GERMANY, Nuremberg jeton, 17th century


GERMANY, jeton, no date (mid-17th century), Obverse: laureate young bust R, LVD XIIII D G FR ET NAV REX, Reverse: crowned arms of France, CONRAD LAVFFERS RECHEN PFENING, bronze, 28mm, by Conrad Lauffer, 1637-68, in Nuremberg, cleaned F-VF

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Nuremberg was a hotbed of token manufacture from the 16th century until modern times. Many of the 17th and 18th century jetons were imitations of French types.

There were two kinds of jetons used in Europe from the 14th through the early 19th centuries. The first kind was used on counting tables in counting houses to reconcile accounts in different currencies, and most countries had odd exchange rates between their gold, silver, and copper, like, for example, an odd number of copper units equalled the basic gold coin in 17th century France. You’d make stacks of jetons to figure the ration for fractions of the gold coin. The other type of jeton was used as metallic calling cards by rich and middle class people in the 18th and 19th centuries. Yet another use of the term is the “glass paste jetons” of ancient and medieval Egypt, which probably substituted for copper coins, and functioned like tokens, standing for a value without having an actual value. Some jetons were substantial enough to be considered small medals, if we wanted to do that.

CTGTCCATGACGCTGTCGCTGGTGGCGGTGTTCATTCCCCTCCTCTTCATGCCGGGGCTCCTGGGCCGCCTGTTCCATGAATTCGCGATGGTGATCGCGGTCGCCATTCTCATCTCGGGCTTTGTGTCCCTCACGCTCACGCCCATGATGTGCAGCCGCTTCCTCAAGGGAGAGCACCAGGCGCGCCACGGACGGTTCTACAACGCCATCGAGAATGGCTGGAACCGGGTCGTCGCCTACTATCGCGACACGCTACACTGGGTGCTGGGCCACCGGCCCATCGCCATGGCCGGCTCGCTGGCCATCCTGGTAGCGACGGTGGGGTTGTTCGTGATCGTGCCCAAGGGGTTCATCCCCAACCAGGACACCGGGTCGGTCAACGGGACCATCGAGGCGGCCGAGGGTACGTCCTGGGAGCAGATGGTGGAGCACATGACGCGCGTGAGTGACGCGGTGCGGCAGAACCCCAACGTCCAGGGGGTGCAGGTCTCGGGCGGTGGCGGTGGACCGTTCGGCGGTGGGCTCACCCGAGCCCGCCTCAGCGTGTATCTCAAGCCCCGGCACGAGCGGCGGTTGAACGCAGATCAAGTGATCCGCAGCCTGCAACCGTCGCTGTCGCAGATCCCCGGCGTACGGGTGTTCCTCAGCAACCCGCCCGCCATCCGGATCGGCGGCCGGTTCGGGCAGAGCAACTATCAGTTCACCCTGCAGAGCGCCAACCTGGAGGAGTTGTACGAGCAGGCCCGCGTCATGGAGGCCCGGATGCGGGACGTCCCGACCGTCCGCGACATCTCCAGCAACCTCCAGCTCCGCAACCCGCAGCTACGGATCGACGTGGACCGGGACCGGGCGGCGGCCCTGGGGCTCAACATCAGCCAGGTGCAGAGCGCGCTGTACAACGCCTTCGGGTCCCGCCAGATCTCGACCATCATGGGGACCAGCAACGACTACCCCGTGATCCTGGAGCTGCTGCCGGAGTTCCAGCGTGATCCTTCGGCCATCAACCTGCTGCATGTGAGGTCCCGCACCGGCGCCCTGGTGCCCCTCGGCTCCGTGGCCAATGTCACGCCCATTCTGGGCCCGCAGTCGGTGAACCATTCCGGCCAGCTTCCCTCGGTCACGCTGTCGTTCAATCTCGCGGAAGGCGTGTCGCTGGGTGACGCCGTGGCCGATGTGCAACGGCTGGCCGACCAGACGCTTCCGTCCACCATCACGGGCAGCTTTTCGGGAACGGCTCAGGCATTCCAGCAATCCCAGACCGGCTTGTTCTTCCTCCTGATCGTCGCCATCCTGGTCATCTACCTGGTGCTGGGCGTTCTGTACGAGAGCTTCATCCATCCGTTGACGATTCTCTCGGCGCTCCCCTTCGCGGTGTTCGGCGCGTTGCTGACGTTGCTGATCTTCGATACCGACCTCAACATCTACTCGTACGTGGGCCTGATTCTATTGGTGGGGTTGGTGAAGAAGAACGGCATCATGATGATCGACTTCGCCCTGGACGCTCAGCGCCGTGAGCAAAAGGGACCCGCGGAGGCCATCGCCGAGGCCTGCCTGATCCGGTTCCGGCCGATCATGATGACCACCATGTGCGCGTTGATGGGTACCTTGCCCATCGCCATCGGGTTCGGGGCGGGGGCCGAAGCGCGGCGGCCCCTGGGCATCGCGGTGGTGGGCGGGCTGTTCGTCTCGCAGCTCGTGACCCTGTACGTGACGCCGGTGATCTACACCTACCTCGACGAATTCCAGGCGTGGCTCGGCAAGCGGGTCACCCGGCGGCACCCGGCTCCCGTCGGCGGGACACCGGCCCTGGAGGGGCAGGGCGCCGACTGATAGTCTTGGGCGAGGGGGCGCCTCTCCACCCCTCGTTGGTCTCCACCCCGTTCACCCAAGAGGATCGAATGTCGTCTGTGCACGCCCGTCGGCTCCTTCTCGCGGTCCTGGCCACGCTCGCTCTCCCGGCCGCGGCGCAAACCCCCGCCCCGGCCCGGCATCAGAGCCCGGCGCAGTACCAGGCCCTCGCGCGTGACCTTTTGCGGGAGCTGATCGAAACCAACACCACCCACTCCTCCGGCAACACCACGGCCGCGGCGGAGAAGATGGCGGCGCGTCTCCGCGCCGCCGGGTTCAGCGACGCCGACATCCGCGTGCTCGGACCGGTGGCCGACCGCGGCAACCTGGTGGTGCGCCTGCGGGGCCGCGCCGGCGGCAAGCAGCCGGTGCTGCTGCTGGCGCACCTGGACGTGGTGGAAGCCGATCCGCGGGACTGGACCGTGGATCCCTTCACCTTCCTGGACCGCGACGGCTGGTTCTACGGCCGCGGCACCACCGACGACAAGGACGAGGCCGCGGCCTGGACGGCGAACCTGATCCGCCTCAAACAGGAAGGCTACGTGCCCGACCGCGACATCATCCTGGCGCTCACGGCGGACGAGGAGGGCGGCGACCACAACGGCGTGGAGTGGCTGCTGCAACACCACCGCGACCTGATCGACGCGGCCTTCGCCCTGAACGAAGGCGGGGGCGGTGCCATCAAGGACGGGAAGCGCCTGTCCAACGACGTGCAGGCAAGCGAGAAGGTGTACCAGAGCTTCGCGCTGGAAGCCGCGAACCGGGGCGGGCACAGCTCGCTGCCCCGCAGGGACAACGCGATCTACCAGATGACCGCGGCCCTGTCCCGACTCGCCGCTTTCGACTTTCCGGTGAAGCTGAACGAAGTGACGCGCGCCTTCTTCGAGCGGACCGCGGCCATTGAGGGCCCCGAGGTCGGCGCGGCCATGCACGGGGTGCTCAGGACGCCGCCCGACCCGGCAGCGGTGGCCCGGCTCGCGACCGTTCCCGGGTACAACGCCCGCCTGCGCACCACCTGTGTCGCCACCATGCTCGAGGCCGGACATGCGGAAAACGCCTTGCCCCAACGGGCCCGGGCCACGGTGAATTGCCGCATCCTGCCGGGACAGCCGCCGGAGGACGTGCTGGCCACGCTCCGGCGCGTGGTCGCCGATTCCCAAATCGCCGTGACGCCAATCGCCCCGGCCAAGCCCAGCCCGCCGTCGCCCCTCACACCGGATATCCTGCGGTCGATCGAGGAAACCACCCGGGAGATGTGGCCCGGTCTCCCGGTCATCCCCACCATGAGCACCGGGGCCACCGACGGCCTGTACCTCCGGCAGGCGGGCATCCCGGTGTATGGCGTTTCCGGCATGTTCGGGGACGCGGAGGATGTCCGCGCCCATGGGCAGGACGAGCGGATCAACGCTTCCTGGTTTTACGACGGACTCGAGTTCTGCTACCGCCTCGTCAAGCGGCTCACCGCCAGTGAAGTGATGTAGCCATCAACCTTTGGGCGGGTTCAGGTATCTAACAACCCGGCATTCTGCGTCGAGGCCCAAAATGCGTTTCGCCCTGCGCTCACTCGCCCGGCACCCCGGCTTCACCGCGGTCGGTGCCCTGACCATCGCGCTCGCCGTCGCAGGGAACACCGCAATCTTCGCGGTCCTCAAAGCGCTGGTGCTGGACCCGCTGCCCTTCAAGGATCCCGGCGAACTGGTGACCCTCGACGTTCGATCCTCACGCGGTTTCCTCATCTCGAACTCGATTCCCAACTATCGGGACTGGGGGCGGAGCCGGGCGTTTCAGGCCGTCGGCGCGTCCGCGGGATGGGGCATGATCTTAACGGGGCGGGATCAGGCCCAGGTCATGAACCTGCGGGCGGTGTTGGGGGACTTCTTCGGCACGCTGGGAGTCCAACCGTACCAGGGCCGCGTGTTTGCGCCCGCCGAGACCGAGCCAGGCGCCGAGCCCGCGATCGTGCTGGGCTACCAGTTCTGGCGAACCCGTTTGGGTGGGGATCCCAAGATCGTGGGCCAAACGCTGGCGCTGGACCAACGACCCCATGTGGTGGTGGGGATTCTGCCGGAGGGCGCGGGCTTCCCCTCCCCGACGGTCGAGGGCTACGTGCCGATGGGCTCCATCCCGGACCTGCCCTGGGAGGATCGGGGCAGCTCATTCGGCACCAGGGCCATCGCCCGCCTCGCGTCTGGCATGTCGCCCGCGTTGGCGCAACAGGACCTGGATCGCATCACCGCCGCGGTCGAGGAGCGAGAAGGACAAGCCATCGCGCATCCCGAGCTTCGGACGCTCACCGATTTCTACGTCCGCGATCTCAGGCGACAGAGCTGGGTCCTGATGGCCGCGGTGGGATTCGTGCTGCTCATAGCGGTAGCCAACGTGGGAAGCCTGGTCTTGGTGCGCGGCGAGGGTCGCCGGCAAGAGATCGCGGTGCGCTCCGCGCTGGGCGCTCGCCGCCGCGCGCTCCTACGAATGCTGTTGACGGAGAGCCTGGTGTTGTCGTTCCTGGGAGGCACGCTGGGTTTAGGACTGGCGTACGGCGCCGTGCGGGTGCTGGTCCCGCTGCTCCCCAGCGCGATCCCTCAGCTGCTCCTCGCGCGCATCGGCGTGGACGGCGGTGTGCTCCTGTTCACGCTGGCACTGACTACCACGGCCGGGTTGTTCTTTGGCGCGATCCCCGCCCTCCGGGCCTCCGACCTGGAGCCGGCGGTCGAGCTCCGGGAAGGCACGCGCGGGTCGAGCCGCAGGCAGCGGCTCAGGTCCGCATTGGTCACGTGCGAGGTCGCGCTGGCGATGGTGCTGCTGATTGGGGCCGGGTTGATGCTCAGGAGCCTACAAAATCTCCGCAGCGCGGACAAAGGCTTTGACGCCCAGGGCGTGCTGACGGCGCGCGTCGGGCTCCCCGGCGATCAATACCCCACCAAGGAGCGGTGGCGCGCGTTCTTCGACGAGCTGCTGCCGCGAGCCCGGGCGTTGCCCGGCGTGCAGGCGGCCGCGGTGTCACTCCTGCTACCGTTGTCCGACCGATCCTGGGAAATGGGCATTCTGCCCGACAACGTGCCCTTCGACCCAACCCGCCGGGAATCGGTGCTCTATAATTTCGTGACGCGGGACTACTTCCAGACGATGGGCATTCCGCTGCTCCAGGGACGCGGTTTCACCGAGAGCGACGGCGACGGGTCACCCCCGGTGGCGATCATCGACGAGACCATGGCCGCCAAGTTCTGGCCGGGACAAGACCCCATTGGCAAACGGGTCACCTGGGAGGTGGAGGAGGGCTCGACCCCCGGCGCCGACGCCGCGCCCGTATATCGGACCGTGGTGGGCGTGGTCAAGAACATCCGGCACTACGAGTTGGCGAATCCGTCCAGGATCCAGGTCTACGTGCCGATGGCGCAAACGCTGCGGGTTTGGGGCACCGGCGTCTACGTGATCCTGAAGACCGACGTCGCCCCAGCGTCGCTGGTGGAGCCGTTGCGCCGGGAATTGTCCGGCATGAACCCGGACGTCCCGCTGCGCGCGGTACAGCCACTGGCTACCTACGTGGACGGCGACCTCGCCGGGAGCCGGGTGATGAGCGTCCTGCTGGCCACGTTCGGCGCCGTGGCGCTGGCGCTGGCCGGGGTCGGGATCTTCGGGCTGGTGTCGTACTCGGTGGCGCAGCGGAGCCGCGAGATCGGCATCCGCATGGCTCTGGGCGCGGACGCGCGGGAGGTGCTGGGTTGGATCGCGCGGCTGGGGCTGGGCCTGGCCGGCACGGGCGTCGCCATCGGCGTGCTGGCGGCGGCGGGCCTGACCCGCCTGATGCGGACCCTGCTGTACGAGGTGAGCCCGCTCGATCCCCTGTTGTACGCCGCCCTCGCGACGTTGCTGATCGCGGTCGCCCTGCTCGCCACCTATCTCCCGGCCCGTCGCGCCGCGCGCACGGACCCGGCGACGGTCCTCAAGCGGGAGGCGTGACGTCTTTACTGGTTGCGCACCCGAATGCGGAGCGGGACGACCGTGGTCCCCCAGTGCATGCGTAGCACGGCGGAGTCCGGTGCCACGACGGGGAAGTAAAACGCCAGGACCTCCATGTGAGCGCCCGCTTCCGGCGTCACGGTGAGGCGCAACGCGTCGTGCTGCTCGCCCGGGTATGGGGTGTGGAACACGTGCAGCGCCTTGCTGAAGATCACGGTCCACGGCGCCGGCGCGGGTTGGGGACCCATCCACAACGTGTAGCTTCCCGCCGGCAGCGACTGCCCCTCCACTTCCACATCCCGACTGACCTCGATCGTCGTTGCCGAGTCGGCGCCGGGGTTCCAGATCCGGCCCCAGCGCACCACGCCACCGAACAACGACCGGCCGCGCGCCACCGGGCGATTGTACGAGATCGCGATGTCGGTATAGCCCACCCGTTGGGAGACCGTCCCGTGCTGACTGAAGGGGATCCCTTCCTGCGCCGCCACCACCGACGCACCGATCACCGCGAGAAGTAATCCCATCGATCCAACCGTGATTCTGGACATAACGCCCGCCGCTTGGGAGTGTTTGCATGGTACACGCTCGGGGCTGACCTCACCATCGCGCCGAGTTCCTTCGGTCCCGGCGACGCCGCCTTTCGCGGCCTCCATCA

The word “exonumia” is used to describe all kinds of things that are “like” coins but are not coins.I wrote a blog post on that subject. Basic categories: 1. used like a coin but not issued by a national government, 2. looks like a coin but not made for spending, 3. other things that we are interested in.